The installation location contains the file src.jar. This contains most of the source code for the platform's libraries. The source can be very useful when you are trying to find out what a class is doing and how it interacts with your code (often much more useful than the documentation). Unjar the file with the following command:

Take a look in the installation location. The following sub-folders are important right now:

Contains all of the executables needed for development on the java platform. Of particular interest are java, javac, and jar.
Source for programs that demonstrate features of the Java platform.
These are the files for the runtime environment. In my experience, the runtime environment has been a little faster than the development environment.
This is the library source code you just unjarred.
This contains the documentation you just downloaded and unzipped. I recommend opening C:\jdk1.3-old\docs\api\index.html and bookmarking it right now. You will be using this a lot!

At this point, I feel like it would be natural to explain how the tools in the bin directory work. I am going to skip ahead to, what I see, as the most important concept to understand when you are moving to the Java platform. I have seen development houses miss this for years. Understanding this will pave the way for an extremely easy transition into Java.


In Java, everything that you write will be in a class. In general, there is only one class per file and the class name must be the same as the filename. A class with the name "Foo" must be in a file named "". This convention is enforced! If you have a class in a file with a name different than the class, the compiler will complain.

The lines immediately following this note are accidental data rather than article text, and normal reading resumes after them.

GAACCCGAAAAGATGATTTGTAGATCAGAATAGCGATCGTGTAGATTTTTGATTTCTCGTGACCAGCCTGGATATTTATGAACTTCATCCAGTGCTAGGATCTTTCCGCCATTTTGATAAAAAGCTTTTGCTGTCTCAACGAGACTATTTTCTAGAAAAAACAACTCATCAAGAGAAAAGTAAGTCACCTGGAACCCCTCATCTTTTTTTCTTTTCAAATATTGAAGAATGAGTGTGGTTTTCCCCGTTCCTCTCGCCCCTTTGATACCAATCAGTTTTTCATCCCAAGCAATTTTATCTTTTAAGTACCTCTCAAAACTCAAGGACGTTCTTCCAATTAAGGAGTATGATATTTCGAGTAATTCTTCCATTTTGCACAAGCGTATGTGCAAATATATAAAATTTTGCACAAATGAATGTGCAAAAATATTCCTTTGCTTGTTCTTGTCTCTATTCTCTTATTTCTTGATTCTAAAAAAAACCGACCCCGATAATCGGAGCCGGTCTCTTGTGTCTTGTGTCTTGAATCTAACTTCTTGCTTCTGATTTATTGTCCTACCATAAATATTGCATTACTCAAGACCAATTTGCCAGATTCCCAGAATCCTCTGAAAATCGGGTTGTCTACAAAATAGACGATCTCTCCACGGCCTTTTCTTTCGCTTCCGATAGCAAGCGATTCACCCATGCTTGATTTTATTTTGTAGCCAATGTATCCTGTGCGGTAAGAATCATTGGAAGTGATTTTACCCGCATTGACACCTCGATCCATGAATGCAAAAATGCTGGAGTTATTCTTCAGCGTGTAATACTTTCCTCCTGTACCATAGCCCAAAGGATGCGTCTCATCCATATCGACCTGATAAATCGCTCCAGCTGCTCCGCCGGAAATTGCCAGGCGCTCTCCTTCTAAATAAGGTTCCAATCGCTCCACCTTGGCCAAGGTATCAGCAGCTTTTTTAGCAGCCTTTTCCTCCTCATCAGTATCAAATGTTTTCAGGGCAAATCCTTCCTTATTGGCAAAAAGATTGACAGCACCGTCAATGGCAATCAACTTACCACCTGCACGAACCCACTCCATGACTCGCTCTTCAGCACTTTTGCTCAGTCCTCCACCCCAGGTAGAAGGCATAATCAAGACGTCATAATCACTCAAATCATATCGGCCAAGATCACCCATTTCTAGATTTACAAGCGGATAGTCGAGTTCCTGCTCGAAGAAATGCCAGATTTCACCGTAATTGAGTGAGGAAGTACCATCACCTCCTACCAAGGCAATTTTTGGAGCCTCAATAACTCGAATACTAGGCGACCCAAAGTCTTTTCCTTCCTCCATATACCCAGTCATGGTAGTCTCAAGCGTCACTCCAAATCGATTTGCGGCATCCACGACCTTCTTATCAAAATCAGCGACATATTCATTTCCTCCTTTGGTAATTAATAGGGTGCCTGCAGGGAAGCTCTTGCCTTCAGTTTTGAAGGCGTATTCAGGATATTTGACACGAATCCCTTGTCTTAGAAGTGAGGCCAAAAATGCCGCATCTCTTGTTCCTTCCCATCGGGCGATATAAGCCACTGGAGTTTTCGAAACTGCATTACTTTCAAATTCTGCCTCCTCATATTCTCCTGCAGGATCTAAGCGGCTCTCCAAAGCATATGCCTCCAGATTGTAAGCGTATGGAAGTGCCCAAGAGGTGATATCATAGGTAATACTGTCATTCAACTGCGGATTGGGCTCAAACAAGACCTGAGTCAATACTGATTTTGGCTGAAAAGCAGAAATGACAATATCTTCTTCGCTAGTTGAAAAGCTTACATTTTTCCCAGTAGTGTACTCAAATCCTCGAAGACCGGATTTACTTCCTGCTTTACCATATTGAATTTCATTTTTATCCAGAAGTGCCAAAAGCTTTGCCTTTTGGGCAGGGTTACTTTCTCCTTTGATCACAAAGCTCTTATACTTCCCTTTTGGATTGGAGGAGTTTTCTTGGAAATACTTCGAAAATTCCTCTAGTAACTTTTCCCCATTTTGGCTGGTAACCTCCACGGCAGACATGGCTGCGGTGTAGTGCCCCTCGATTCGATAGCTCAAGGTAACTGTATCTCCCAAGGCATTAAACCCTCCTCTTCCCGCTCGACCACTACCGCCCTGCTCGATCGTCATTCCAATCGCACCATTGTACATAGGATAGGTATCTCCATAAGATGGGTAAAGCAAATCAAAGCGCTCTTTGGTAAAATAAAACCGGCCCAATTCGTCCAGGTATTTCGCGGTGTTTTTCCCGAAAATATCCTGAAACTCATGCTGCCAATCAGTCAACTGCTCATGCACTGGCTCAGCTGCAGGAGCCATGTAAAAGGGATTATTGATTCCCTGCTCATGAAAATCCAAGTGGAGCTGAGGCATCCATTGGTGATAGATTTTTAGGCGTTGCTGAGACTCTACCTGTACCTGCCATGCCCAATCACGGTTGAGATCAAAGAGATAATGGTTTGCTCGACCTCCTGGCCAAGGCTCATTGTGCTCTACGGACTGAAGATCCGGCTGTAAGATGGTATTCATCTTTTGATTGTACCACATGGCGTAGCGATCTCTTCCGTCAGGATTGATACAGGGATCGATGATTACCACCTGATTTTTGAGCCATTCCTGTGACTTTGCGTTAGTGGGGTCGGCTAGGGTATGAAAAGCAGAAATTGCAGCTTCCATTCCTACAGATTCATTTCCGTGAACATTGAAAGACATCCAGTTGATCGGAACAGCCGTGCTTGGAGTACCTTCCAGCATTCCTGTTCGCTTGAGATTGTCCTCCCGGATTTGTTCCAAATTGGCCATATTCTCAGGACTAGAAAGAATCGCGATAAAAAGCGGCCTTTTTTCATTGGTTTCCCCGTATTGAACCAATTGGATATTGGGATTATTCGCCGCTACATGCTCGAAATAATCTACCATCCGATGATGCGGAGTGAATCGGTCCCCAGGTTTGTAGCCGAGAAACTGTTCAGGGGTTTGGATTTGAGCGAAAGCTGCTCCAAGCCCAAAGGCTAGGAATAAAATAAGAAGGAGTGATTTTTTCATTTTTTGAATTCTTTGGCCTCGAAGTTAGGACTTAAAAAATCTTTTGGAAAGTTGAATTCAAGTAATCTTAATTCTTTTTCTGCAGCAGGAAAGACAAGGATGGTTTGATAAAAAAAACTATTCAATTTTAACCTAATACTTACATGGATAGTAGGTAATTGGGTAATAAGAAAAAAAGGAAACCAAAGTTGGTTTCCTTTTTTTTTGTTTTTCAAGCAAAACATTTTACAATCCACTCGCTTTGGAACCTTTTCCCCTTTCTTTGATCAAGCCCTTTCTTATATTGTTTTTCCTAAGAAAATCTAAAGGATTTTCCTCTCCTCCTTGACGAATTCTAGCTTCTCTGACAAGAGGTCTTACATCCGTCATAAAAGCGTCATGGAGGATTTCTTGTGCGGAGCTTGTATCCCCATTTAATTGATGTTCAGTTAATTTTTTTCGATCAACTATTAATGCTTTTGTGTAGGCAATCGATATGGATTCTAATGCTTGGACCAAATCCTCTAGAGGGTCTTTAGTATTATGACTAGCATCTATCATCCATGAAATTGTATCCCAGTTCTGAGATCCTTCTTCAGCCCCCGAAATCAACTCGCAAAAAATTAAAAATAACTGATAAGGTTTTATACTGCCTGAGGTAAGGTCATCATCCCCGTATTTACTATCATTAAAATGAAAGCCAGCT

Every class is also defined in something called a package. Packages are a technique to give you some control at organizing your class files. Namespaces are unique between packages, so it also lets you name your classes with less fear that you will conflict with someone else. A class "Foo" in package "mypackage.stuff" would be referenced as "mypackage.stuff.Foo".

Packages are defined hierarchically. The swing libraries are in the package javax.swing and the sound libraries are in javax.sound. Don't let this heirarchy fool you though. Each package is distinct in of itself. The heirachy is only in the mind of the programmer. Java recognizes no special relationships between children or siblings of packages. It is best to think of them as namespaces that organize your code in a logical way. There is also a root package. A class "Foo" in in the root package would be referenced as just "Foo".

Just as classes must be defined in files with like names, packages are defined by directories with like names. The class "mypackage.stuff.Foo" will be in "somedir/mypackage/stuff/" where "somedir" is a path representing the location of the root package. When Java is looking for the class "mypackage.stuff.Foo", it first looks for a directory called "mypackage" in "somedir", then "stuff" in "mypackage", then "Foo.class" in "stuff". Java knows to look in "somedir" by using something called a "classpath".

The classpath tells Java where to look for root packages. The classpath can have multiple elements and the elements are searched in reverse order. If the classpath is defined as "C:\mypackage\;C:\otherpackage\" and Java is looking for the class mypackage.stuff.Foo, it will first look for Arcs.class in C:\otherpackage\mypackage\stuff\Foo.class and then C:\mypackage\mypackage\stuff\Foo.class. Note that on Unix systems, each element of the classpath is separated by a colon (':') instead of a semi-colon (';'). The separator for a particular system is actually defined in Java as "File.pathSeparator".

The elements of a classpath can consist of directory locations and jar files. JAR is an abbreviation for Java Archiver (which is a slight change from the Unix tool tar - tape archiver). A jar file contains a list of class files in a directory structure. It is very similar to a zip file and can even be compressed. The root contents of a jar file are considered to be a package root. Jar files are a convenient way to distribute applications with large numbers of classes and packages. They can even be compressed to minimize the time spent downloading them if containing an applet (compression does increase the load time however). The "jar" program in the jdk bin directory can be used to create and decompress jar files.